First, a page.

Chart of the Day: Facebook Crushes Google, Yahoo, AOL & MSN

If search is any indication of what people want, they want Facebook more than twice as much as Google and Yahoo according to Google Trends.

I also compared the most popular social media companies to Facebook on Google Trends, to see if perhaps social media properties skew higher than the old Internet titans.  They don’t.

I was curious how Google compared to the old titans, and interesting, Yahoo and Google are neck and neck.

To be fair, these results are based on Google search results, so I’m not quite sure why someone would go to Google to search the keyword term “Google”, but it was fun to pulling the data.

To learn more about how Google Trends are calculated, click here.

Jay Gould maintains a long position in shares of Facebook (private).

How Groupon May Have Used Google As Its BATNA To Create More Liquidity!

As we’ve said before, the need for growth companies to be acquired or chase that rubber chicken laced road show circuit to go public through an IPO aren’t private companies only option anymore.  While the world can only speculate as to what Groupon will ultimately do, one thing is for sure, they have done wonders in creating shareholder value and increasing their private market value in their very public negotiations with Google.

Perhaps Google was Groupons’ BATNA (best alternative to a negotiated agreement) to the secondary market?  Just eight months ago Groupon raised $135 million on a $1.3 billion valuation from DST, which at the time was intended to be used to buyback equity from Groupon’s then 90+ employees as well as their early investors.  Today, Groupon reportedly has 1,000 plus employees, and their revenues are north of $2 billion annually.  With that kind of trajectory, did Groupon know their downside of walking from Google, or better yet, use Google to pump their valuation up for a new secondary sale of their private company stock, which will provide less dilution, preserve more control and protect their unique culture?

Again, one can only speculate.

The reality is, we just don’t know why Groupon would go public if the private market is providing a higher valuation for their shares and maintains more control for the founders that clearly seem to know what they are doing.  We believe that with $2 billion in annual revenue, Groupon is already a “real-live business.” Further, we believe that Groupon can comfortably take its “fuck you money” off the table without having to negotiate further with any public company, Google included. Groupon could sell less shares to the private market than the public market, for less dilution, less scrutiny, less regulation while providing sufficient liquidity to its founders, investors and employees.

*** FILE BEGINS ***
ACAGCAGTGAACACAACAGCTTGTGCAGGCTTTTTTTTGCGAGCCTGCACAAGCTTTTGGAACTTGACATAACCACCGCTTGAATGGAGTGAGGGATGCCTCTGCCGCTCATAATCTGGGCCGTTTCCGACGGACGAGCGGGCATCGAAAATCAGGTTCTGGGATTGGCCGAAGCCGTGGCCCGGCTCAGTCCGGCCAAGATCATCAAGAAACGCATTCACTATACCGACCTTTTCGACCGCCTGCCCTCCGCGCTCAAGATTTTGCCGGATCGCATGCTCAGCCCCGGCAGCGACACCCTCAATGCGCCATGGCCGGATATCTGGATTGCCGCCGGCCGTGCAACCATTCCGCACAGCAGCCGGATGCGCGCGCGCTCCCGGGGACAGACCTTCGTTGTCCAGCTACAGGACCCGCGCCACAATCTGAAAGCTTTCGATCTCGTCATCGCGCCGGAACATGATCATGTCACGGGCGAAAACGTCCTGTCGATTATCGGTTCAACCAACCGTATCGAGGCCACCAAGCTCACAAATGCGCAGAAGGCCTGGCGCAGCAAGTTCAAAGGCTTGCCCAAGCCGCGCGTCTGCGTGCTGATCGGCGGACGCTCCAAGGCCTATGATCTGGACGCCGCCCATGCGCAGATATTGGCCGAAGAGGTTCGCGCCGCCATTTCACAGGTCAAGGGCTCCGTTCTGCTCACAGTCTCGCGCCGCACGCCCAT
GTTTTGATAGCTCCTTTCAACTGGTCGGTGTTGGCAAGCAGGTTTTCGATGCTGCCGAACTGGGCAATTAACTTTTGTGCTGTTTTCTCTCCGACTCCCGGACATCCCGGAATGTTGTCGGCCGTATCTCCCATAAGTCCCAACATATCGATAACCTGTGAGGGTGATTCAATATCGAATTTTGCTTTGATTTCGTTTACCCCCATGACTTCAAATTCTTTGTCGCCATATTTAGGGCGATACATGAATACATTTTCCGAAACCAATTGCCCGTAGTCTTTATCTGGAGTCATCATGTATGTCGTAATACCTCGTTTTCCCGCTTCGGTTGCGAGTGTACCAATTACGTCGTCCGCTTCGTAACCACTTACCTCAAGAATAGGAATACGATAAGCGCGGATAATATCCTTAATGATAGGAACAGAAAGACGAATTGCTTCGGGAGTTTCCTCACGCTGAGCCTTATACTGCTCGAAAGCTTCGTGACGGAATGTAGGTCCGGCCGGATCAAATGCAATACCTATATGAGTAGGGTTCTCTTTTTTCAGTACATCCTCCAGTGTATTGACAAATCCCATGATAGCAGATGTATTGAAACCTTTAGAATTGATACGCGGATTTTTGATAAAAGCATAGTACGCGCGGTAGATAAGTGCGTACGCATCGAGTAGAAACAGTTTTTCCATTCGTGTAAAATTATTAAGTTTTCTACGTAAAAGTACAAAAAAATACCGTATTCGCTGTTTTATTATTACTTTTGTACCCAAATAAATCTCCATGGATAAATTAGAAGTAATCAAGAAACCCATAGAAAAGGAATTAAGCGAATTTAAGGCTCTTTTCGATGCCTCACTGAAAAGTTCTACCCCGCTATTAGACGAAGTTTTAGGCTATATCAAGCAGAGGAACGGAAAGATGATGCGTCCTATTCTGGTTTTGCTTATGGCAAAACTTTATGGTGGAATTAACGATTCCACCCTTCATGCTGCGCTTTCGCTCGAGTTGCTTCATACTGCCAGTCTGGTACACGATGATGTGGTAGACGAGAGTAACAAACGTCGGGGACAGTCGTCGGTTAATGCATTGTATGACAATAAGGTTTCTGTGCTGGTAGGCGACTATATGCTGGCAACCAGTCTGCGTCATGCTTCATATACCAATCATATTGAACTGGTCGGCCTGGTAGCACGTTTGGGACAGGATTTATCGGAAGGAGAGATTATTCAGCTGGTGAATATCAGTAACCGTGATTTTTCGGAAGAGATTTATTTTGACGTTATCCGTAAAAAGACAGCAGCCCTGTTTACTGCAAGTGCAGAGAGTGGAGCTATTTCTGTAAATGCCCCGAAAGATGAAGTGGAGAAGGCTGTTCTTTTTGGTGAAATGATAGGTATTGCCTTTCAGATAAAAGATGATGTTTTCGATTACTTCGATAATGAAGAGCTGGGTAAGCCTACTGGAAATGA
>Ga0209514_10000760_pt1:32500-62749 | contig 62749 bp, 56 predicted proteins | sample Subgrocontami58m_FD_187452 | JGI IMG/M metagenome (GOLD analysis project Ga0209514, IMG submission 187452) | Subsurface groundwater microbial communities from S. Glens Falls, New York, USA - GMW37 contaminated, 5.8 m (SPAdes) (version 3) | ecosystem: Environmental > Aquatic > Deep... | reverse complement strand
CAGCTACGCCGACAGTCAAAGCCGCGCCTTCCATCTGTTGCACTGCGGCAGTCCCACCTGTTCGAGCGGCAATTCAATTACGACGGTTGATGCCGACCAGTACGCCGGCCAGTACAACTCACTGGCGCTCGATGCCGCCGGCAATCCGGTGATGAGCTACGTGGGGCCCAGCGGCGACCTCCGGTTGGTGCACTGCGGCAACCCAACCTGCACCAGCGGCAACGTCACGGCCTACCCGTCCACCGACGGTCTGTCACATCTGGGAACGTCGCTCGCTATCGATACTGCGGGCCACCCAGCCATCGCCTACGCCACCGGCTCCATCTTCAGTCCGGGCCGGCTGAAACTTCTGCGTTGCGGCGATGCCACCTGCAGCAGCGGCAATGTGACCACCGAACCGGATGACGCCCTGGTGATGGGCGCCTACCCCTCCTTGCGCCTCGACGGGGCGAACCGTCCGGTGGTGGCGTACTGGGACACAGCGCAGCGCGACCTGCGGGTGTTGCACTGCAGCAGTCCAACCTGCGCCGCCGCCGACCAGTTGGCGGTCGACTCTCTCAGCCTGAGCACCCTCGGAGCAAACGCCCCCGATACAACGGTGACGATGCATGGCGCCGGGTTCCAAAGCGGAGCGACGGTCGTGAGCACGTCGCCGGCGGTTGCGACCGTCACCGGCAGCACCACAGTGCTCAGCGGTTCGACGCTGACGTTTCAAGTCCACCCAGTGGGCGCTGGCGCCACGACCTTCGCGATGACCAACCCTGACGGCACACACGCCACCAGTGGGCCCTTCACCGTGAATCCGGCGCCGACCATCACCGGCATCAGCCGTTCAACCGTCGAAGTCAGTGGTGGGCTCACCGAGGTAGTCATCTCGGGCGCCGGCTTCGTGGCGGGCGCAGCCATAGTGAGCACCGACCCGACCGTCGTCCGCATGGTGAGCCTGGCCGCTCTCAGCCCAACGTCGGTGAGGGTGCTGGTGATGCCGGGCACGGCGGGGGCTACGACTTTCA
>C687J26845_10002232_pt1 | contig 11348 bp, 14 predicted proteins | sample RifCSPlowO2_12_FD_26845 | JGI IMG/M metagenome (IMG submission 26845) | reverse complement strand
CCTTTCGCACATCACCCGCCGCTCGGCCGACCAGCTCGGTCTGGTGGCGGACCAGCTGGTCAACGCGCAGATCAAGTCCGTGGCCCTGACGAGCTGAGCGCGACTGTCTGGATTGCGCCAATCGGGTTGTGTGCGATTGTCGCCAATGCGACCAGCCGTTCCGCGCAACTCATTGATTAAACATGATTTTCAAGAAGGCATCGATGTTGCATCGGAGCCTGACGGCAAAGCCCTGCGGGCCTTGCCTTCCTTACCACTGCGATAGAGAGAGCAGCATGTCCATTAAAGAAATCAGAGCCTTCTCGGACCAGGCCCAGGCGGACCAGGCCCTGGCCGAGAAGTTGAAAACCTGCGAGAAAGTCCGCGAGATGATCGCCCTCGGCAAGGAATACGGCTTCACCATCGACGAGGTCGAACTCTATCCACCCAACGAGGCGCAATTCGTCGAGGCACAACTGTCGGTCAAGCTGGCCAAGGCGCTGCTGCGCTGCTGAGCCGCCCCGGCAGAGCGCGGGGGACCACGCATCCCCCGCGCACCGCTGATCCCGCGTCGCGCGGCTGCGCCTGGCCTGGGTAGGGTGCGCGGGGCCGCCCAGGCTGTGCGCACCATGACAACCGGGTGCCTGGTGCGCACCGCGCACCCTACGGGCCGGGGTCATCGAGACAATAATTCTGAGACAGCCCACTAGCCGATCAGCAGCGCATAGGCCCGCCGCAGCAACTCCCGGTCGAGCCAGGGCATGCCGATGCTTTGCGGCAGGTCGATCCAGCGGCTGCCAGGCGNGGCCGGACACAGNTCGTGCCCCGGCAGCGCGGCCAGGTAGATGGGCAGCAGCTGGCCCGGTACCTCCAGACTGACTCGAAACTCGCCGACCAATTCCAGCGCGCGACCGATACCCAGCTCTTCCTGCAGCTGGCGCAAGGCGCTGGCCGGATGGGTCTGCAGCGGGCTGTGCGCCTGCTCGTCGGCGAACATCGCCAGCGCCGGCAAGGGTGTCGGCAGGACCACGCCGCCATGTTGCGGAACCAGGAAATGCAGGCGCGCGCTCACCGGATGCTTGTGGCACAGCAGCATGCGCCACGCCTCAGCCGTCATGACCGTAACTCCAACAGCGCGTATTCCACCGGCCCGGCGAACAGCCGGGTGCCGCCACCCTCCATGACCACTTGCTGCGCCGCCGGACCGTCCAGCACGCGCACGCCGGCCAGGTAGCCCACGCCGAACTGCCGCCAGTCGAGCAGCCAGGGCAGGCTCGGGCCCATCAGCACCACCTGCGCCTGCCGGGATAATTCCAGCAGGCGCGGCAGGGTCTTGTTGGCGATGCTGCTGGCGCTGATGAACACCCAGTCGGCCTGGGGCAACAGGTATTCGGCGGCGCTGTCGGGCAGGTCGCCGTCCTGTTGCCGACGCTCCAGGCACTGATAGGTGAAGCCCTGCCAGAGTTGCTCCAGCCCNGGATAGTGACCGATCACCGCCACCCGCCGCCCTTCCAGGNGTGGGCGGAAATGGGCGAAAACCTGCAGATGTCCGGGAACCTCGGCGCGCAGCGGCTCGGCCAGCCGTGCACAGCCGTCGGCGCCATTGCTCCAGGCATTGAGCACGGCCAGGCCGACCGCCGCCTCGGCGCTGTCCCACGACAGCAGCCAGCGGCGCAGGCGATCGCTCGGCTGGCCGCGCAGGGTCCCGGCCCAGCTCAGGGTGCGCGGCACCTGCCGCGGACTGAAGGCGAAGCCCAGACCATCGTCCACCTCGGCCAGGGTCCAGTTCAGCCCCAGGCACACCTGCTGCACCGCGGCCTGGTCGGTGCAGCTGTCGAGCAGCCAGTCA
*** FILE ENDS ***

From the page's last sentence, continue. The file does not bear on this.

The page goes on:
So perhaps a congratulations is in order for Groupon.

Jay Gould maintains a long position in shares of Facebook (private). This post was edited by Bill Auslander.

Facebook vs. Google on CNBC

In this clip from CNBC, Lou Kerner, partner at SecondShares and social media analyst at Wedbush Securities, discusses the implications of Facebook’s passing Google in terms of total time spent in the U.S. and the potential that Facebook has to provide a competitive search application to Google.

Lou Kerner on Bloomberg TV Discussing Facebook

In this clip from Bloomberg TV, Lou Kerner, partner at SecondShares and social media analyst at Wedbush Securities, discusses Facebook’s entry into location based services and whether Google will attempt to compete with Facebook in social networking.

Lou calls Facebook the “Second Internet”, saying “really sitting as a layer on top of the first Internet, but more powerful in many ways than the first Internet because we’re all connected.” In response to whether Google will attempt to compete with Facebook, Lou says “Eric Schmidt has says the world doesn’t need another Facebook, but I do think they’re going to play a big role in social.”

Google Stock Set To “Sell” Due To Facebook – Down 21 Percent in 2010

SecondShares’ Lou Kerner was on CNBC yesterday after he initiated Google with an ‘underperform,’ making him just the second analyst to put a ‘sell’ on the stock. Kerner put a price target on Google at just $525.

According to Kerner, Google is making the vast majority of its revenue on a pay-per-click basis to drive traffic to web sites”, and “given its huge base of over 500 million members, the majority of which log on every day, Facebook is already driving more traffic to some leading web sites and it is poised to dramatically grow its share of traffic generation just based on clicks from user news feeds.”